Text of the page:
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Herodotus and his WorldEssays from a Conference in Memory of George Forrest$
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Peter Derow and Robert Parker

Print publication date: 2003

Print ISBN-13: 9780199253746

Published to Oxford Scholarship Online: January 2010

DOI: 10.1093/acprof:oso/9780199253746.001.0001

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Herodotus and the ‘Resurrection’

Herodotus and the ‘Resurrection’

Chapter:
(p.297) 17 Herodotus and the ‘Resurrection’
Source:
Herodotus and his World
Author(s):

John Gould

Publisher:
Oxford University Press
DOI:10.1093/acprof:oso/9780199253746.003.0017

In 1925, Aldous Huxley in his book Along the Road wrote an essay in the course of which he asserted that the ‘best picture’ in the world was Piero della Francesca's ‘Resurrection’, a mural which was in Piero's birthplace, Borgo San Sepolcro, and is still there. In 1944, as the Allies advanced northwards and the Germans retreated before them, the ‘Resurrection’ came perilously close to not surviving, within minutes indeed of destruction by British artillery. That it did survive is due to the fact that the commanding officer of the battery which had been ordered to shell the German troops still holding on to Borgo San Sepolcro had read Aldous Huxley's essay and remembered it as the order to open fire came through to him: the ‘best picture’ in the world was to be his target. He hesitated and did not give the order to open fire in the hope that the German troops might at the last moment resume their retreat and evacuate the town. This chapter considers what we are to make of the painting's survival.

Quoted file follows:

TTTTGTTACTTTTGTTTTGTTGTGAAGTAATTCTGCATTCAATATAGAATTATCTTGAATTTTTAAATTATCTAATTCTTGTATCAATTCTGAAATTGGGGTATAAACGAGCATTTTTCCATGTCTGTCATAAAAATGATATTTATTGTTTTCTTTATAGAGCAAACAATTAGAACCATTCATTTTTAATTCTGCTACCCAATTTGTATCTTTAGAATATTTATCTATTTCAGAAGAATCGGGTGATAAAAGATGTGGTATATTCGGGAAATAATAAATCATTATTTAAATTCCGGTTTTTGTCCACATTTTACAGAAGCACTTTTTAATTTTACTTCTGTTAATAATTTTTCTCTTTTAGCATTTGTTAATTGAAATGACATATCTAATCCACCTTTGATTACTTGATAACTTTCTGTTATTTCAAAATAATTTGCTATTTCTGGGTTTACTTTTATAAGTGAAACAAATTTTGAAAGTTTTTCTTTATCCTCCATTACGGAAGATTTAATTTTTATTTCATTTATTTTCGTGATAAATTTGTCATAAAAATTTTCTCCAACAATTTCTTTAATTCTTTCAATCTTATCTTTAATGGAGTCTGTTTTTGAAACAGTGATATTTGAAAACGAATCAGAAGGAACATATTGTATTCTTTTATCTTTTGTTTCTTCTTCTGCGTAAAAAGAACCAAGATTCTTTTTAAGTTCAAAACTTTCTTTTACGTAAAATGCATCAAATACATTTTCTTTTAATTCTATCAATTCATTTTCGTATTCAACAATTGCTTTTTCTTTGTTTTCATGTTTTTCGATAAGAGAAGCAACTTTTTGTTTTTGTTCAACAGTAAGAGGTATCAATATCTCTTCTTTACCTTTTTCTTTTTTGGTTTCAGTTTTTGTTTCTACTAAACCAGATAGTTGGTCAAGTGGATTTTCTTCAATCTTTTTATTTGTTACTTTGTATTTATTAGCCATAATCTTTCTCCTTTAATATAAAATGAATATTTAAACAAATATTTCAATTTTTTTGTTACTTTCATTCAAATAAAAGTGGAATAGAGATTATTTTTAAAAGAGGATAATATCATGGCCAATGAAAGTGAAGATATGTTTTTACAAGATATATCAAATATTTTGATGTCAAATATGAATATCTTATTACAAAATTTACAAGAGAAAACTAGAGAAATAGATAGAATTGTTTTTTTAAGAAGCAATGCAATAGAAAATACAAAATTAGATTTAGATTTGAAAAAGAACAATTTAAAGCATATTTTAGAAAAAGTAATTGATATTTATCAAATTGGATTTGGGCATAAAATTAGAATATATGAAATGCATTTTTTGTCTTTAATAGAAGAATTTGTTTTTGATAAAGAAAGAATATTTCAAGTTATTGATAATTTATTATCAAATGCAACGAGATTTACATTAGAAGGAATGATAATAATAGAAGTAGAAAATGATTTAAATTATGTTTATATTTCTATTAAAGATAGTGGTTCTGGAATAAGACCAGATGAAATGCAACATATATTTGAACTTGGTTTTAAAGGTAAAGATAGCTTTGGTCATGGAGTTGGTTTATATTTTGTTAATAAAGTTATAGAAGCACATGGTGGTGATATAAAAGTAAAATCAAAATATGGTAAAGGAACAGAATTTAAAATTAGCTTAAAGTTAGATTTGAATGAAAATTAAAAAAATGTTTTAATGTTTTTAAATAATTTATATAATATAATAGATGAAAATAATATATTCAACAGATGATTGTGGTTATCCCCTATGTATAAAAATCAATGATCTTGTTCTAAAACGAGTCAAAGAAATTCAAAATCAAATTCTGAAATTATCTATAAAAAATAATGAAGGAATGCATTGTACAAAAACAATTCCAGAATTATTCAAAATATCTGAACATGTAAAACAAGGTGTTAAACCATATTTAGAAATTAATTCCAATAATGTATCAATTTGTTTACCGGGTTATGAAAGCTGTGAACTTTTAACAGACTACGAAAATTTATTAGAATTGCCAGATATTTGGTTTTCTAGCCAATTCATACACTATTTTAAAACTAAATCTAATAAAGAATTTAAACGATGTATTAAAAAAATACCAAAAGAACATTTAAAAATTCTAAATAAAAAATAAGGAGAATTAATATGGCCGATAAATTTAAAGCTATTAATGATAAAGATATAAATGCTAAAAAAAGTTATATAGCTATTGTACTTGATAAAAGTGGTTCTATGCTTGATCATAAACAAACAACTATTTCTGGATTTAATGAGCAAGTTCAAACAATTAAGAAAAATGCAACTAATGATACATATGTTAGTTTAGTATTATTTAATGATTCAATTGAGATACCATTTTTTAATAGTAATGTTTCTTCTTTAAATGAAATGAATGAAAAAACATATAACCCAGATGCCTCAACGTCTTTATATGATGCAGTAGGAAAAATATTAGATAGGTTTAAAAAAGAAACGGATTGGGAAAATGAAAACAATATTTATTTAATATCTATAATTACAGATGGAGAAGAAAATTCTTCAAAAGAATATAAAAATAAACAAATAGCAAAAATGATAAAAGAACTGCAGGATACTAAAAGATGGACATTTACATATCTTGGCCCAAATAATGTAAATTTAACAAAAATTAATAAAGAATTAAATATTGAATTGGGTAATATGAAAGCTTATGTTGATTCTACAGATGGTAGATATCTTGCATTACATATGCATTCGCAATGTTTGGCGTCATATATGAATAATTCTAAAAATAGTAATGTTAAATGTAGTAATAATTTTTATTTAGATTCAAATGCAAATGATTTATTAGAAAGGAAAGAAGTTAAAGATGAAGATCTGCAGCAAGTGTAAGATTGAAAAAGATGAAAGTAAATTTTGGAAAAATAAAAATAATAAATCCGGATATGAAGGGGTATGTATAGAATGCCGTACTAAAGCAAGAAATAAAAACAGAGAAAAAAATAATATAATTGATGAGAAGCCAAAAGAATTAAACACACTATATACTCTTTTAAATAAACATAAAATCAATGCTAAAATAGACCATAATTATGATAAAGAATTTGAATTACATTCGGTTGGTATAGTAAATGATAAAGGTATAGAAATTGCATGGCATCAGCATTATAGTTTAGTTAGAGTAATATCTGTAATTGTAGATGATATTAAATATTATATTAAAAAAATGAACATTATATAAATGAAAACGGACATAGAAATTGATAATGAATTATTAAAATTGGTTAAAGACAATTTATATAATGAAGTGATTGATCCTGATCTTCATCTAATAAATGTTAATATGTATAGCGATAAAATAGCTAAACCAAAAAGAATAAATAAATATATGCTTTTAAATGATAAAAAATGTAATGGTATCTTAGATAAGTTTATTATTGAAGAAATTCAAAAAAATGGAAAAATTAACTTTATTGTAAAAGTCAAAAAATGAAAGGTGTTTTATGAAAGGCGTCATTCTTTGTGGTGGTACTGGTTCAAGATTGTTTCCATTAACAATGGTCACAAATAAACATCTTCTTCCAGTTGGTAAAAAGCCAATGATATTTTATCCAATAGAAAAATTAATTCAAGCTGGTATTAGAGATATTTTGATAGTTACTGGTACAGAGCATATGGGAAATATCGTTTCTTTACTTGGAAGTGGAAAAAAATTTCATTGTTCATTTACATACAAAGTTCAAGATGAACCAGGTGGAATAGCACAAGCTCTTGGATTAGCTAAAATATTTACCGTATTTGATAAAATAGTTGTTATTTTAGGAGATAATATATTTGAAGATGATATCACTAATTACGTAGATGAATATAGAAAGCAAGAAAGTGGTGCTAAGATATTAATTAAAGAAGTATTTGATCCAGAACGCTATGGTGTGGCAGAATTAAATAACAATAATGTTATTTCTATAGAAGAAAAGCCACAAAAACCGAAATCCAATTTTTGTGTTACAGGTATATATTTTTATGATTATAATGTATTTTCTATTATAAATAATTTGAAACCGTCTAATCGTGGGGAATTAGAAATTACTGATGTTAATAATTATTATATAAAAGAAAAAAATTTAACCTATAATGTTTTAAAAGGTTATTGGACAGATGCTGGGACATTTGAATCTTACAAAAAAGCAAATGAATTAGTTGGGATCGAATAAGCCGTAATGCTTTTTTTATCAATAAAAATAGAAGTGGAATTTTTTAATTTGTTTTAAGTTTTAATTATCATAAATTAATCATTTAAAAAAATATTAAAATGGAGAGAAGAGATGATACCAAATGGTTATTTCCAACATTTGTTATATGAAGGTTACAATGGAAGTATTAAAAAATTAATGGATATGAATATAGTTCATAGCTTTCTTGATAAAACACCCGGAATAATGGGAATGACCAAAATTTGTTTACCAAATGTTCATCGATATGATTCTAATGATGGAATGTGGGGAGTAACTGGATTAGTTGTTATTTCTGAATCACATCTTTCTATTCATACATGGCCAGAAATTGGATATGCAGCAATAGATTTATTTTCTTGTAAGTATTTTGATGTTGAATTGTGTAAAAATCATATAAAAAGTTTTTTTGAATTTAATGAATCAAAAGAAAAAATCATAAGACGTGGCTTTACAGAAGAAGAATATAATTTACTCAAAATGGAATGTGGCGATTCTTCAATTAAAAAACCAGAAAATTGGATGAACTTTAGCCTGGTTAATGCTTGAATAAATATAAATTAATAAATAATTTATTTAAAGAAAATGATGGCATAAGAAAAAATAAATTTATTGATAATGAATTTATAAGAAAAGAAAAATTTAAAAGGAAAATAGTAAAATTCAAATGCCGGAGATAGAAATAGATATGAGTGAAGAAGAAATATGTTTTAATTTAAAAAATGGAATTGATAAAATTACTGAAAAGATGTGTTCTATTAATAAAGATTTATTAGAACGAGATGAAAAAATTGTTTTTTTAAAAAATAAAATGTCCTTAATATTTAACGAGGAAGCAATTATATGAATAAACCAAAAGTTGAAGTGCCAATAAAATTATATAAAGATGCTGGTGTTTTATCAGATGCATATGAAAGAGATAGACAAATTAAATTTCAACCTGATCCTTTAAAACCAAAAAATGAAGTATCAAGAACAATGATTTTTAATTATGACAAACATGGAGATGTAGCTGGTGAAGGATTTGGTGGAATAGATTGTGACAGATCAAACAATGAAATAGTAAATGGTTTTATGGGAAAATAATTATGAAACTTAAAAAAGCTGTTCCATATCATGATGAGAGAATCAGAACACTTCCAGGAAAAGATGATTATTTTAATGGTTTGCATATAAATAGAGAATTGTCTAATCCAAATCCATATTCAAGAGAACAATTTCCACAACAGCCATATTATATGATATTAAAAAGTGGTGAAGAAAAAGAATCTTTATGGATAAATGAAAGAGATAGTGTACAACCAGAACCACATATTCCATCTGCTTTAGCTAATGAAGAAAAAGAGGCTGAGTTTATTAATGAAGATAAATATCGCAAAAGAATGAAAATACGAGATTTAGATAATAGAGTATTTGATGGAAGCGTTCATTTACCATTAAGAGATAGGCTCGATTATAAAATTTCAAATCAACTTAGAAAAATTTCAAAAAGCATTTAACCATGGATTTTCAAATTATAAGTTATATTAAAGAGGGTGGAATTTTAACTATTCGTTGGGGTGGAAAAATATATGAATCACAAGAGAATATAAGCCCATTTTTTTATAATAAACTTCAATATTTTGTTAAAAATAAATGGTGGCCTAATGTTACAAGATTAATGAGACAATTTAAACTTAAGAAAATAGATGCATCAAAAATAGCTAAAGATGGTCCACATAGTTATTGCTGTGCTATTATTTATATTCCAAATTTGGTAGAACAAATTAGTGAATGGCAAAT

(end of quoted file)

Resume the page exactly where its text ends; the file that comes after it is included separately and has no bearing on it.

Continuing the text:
Keywords:   Aldous Huxley, Borgo San Sepolcro, Piero della Francesca, Resurrection

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